While the emotional needs of a student cannot be a basis for assigning a grade, it is equally inappropriate to state that students who receive Ds and Fs aren’t trying hard enough in class. My teaching philosophy is that every kid wants to learn. There are multiple reasons why it can appear to a teacher that a student isn’t ‘trying hard enough.’ When a student struggles to understand a concept or subject, often, the student doesn’t understand how to ‘try.’ Sometimes teachers say, “All I want is for him to try,”-and when he attempts to–the result is the same D or F as he earned before this assignment.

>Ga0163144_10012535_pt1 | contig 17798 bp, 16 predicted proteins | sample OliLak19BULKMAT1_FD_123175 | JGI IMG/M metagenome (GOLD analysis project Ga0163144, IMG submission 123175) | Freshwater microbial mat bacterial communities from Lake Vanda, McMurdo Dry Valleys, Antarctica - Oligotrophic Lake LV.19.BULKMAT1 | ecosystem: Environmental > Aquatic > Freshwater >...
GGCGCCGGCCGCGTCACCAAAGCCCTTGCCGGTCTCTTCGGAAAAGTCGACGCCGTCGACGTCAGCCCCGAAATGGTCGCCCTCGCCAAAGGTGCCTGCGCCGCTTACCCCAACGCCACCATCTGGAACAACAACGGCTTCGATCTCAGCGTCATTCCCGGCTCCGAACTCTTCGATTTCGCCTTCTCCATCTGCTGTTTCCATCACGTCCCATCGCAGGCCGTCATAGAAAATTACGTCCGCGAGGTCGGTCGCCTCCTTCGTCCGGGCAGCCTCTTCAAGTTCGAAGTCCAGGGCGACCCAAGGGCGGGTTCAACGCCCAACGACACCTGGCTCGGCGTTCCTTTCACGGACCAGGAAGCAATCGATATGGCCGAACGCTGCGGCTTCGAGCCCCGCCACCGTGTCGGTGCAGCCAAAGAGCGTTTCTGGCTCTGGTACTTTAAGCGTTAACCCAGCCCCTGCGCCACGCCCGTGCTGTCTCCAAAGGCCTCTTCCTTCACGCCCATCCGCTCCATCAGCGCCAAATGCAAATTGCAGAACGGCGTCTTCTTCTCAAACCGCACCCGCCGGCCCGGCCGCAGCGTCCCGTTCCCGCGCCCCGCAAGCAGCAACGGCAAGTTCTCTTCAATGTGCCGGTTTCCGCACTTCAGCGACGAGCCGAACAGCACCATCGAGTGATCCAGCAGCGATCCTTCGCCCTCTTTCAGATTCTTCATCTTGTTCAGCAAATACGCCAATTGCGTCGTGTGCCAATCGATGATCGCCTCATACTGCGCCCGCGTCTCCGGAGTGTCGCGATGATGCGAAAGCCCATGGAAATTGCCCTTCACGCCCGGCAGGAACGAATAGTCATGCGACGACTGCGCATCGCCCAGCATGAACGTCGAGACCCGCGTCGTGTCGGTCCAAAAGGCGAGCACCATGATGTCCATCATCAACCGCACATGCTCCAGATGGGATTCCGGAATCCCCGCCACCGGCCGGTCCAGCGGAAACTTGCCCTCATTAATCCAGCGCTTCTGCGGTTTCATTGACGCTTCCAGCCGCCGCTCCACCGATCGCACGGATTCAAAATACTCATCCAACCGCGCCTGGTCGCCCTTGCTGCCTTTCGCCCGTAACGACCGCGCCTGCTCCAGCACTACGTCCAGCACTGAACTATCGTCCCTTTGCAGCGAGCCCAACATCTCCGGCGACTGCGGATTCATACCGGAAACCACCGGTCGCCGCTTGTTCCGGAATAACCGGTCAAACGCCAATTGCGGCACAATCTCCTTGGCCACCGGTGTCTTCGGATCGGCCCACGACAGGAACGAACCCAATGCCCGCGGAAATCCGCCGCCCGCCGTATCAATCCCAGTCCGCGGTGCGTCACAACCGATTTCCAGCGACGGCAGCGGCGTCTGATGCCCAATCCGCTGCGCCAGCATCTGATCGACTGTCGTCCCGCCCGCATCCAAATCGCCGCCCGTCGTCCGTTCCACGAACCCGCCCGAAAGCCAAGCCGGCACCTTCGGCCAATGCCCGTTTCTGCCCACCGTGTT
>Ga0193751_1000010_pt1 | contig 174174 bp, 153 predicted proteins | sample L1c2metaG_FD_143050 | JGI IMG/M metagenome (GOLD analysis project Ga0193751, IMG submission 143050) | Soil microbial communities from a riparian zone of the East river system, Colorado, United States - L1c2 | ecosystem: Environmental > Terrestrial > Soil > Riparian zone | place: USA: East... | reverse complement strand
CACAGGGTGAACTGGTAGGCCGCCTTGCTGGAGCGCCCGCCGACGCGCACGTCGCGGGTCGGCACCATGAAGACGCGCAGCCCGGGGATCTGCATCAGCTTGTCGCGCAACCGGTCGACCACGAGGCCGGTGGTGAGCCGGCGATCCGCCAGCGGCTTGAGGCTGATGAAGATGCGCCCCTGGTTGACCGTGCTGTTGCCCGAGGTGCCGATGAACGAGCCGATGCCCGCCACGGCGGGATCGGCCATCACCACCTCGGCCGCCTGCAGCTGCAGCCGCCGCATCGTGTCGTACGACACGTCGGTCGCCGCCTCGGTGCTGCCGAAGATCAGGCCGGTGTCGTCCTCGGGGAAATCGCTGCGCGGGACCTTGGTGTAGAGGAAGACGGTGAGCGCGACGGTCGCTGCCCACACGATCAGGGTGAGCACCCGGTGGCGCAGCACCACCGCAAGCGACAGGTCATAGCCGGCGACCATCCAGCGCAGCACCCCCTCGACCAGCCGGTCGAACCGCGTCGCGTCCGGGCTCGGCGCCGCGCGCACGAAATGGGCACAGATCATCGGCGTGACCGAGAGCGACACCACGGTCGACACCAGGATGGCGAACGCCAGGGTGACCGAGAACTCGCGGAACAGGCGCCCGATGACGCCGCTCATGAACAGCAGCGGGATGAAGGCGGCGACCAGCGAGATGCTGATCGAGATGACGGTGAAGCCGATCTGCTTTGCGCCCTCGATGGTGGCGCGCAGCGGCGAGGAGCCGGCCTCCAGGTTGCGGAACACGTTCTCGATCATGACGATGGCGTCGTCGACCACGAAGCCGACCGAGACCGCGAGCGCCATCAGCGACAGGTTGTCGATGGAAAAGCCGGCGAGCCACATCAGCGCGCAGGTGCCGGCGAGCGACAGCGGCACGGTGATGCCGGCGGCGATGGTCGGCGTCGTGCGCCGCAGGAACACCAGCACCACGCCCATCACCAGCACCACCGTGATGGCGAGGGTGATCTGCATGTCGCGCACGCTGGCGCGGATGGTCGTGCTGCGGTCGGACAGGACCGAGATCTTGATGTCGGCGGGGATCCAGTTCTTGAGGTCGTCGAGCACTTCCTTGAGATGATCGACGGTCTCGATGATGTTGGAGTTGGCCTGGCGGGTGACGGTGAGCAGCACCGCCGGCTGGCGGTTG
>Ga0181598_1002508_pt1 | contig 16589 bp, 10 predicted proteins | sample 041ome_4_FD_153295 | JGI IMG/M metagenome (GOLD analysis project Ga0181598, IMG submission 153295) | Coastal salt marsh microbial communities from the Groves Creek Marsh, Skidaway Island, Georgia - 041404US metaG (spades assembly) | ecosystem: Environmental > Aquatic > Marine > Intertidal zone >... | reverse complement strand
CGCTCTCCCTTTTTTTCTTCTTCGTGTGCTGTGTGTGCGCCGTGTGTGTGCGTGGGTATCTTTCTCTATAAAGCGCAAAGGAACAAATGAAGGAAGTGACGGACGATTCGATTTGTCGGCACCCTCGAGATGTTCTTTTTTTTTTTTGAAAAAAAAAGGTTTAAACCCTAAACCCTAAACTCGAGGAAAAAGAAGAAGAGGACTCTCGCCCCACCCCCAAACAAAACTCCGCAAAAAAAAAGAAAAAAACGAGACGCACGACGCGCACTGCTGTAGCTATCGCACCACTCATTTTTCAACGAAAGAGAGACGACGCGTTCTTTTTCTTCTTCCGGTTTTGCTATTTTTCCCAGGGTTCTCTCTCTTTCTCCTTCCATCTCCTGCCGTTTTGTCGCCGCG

At my table of colleagues, I told the story of a student who joined my English class in the middle of the year. He’s an 11th grader who has never attended a school for more than 10-20 days in a row. Many grade levels he did not even experience. He tells me about helping his grandmother set out products on the street in downtown LA to sell at 4 in the morning. The first writing assignment he completed in my class consisted of one sentence. Each assignment afterwards, I had someone helping him, even if it was an assessment–so that he could learn how to write a formal response to a text. We just completed a comparison essay on The Crucible and “Half-Hanged Mary” and he wrote the entire paper by himself. He wrote three full paragraphs that showed his position and used evidence from the two texts to support his position. I was thrilled beyond belief for his accomplishment; however, if I graded him on a rubric, he would receive a D or an F. He did not have any of the three components of an introduction paragraph, he did not write using transitions, and he did not have an in-depth analysis of each text. Despite this, while reading his paper, I felt like I was on a bicycle for the first time, riding without my hands, with a cool breeze guiding me to the next destination–and I know he had to have a similar feeling about his work and effort.